France-born Princess Marie (left) and Crown Princess Mary (right), who are strikingly similar in appearance, defended their father-in-law’s Prince Henrik’s knowledge of the Danish language in the Danish television program DR1’s documentary The Royal House.

Sep 10

The creation of a princess: the sun campaign


The always lovely Princess Mary’s healthy lifestyle has also given rise to changes in the princess’s skin. When the crown prince and the Australian beauty first met, Mary’s skin was quite normal and tanned.

Now a healthy lifestyle and good skincare have made her skin stand out as perfectly clear and snow white. Mary’s  complexion is not simply a fairytale fashion statement, but also one of the ways in which she speaks up in support of the Danish Cancer Foundation & Society, an organization which aims to support the prevention and treatment of cancer. She is furthermore a patron of The Danish sun safety campaign ‘Reduce Your Sun between 12 & 3 pm’.

The Australian-born princess created the foreword to the movie I Want to Live. The film tells the story of the struggle eight cancer patients went through to survive. In the future every cancer suffer will receive a free copy of the movie from Danish Cancer Foundation & Society.

In May 2010, the princess helped kick-off the foundation’s Anti-Sun campaign, right in time for bikini season. Being Australian born, Mary knows the importance of protecting one’s skin from the sun. Cancer of the skin is the most frequent form of the disease in Denmark, affecting 80,000 Danes every day and killing one person every two days.


Over the years a tanned image has become a trend in Denmark, and many Danes have enjoyed years of unprotected exposure to the damaging rays of the sun, which has caused a radical increase in incidences of skin cancer over the last 30 years. Over 8,000 Danes are diagnosed with malignant types of skin cancer every year. The trend is now changing. Sunburned skin is out and natural skin color is in.

The UV rays are most dangerous in Australia because Australia is located right under the hole in the ozone. Mary says she uses a factor 20 sun lotion. “Of course it’s nice to get a glow, but if it results in serious illness and ultimately death, it’s not so beautiful”, said the Danish royal to the Danish newspaper BT. “I haven’t gotten sunburn since I was 16 or 17 years old,” she added.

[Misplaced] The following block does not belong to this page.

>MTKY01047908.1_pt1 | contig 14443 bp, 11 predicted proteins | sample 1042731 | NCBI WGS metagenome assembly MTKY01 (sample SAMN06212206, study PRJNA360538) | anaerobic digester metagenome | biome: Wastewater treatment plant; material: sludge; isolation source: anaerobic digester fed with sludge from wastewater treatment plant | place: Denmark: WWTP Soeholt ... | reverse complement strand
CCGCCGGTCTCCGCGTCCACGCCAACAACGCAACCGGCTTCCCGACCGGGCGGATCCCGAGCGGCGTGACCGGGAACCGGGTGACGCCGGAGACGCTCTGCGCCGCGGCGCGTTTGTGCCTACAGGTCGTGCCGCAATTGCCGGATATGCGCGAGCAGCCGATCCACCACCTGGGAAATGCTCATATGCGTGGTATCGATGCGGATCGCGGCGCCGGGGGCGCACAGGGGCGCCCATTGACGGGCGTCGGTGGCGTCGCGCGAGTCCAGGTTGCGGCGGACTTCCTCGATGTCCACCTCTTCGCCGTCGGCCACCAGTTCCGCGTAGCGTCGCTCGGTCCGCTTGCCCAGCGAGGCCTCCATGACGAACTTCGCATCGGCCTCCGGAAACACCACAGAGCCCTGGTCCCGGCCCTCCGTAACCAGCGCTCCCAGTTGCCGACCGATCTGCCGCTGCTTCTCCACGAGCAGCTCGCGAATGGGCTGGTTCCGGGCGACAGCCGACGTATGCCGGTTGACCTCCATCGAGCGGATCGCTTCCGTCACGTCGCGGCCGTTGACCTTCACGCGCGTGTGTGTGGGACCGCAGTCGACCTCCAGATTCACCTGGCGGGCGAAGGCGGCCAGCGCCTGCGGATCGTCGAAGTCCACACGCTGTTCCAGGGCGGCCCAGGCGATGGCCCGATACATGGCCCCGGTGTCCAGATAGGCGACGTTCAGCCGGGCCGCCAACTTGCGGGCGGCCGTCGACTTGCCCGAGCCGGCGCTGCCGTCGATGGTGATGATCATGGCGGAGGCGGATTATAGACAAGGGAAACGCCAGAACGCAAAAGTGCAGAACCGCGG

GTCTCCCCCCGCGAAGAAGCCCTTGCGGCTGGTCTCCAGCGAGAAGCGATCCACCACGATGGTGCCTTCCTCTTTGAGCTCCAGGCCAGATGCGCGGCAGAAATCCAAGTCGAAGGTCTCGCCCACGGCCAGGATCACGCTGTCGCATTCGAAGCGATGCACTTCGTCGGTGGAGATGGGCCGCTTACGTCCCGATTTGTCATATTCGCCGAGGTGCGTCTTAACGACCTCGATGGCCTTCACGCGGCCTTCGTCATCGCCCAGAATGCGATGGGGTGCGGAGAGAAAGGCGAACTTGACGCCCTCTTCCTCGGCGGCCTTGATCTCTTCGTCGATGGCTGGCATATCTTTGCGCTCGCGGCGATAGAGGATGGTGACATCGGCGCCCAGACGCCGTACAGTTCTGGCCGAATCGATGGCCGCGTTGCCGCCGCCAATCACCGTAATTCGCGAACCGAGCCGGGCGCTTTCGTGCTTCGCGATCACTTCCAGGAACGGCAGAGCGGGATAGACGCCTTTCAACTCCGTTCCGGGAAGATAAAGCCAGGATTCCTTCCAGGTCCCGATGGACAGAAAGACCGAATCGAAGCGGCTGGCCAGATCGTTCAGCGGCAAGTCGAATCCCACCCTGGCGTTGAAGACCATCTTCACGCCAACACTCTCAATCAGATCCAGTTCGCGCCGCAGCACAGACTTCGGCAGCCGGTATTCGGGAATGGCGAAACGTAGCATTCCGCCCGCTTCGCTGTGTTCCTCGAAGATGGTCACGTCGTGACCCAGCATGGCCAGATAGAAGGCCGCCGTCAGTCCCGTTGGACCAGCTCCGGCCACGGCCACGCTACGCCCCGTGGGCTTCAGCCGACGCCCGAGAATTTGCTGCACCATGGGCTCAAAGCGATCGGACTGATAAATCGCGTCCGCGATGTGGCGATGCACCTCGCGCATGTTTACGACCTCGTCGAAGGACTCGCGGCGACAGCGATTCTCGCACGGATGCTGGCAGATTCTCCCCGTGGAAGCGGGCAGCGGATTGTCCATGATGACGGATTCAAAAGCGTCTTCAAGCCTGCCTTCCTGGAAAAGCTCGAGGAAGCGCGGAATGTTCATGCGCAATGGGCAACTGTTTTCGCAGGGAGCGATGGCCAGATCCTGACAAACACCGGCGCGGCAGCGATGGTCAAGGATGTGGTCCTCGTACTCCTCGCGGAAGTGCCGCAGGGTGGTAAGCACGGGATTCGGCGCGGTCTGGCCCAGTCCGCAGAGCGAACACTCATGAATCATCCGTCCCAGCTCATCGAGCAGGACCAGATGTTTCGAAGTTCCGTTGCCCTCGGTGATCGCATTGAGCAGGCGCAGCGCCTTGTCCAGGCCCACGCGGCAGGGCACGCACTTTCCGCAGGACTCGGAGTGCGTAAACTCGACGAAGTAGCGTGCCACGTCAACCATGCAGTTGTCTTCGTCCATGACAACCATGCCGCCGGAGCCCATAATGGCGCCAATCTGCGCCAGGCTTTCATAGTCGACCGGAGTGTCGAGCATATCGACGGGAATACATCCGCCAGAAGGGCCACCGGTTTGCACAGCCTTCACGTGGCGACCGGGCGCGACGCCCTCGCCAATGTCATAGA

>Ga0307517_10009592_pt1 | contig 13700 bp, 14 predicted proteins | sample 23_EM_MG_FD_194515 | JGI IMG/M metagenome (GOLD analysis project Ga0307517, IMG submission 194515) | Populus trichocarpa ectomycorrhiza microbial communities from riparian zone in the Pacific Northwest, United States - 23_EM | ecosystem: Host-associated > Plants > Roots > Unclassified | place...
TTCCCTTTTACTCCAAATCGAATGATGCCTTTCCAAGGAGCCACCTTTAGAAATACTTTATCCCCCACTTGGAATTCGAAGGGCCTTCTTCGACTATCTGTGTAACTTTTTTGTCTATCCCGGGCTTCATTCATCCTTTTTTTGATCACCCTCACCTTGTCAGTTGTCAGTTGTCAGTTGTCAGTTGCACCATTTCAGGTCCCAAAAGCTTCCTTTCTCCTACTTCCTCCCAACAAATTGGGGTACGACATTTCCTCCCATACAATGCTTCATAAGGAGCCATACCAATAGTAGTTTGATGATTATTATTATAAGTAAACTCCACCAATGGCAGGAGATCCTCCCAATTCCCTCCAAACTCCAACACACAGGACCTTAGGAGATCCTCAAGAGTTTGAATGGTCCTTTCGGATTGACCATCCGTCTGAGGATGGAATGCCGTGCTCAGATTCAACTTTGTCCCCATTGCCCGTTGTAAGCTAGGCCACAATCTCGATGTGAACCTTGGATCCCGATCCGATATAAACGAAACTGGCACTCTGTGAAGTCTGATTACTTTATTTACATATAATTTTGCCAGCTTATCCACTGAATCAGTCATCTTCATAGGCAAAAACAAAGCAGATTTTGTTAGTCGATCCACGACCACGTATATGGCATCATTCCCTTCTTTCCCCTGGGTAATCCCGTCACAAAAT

The Australian SunSmart campaign inspired the Danish campaign and the the Danish Cancer Foundation & Society and the Australian Cancer Societies maintain an ongoing, close connection.

Sep 10

The creation of a princess: body changes


Besides having gone from an Australian business woman with little interest in fashion to a style icon reminiscent of Jackie Kennedy, Crown Princess Mary of Denmark has undergone many other changes. Since her first visits to Denmark from 2001 to 2003 she has shed several pounds.

The Australia-born princess is here seen above taking a stroll in 2002. Her style is classic and accentuates her beautiful female curves.

Mary’s body now shows signs of regular exercise. It is well-balanced and toned.

The Australian beauty is seen below enjoying a summer day at the sea with children and friends. Her body is admirably lean and athletic.


Soon her slim look will temporarily change, as the royal couple are expecting twins. On March 17 last year the Danish magazine Billedbladed reported that Crown Prince Frederik and his wife had been seen making several secret trips to the Danish national hospital Rigshospitalet, where the couple’s two younger children Prince Christian and Princess Isabella were born. They were seen leaving the part of the hospital that hosts the Juliane Marie Center – the hospital’s birth clinic – smiling and hand in hand.

Scandinavia’s largest bookmaker Unibet was so convinced that the crown princess would give birth before January 1, 2010 that they offered 1.5 odds. Now it has finally been confirmed that the 37-year old is pregnant. She is due in January 2011.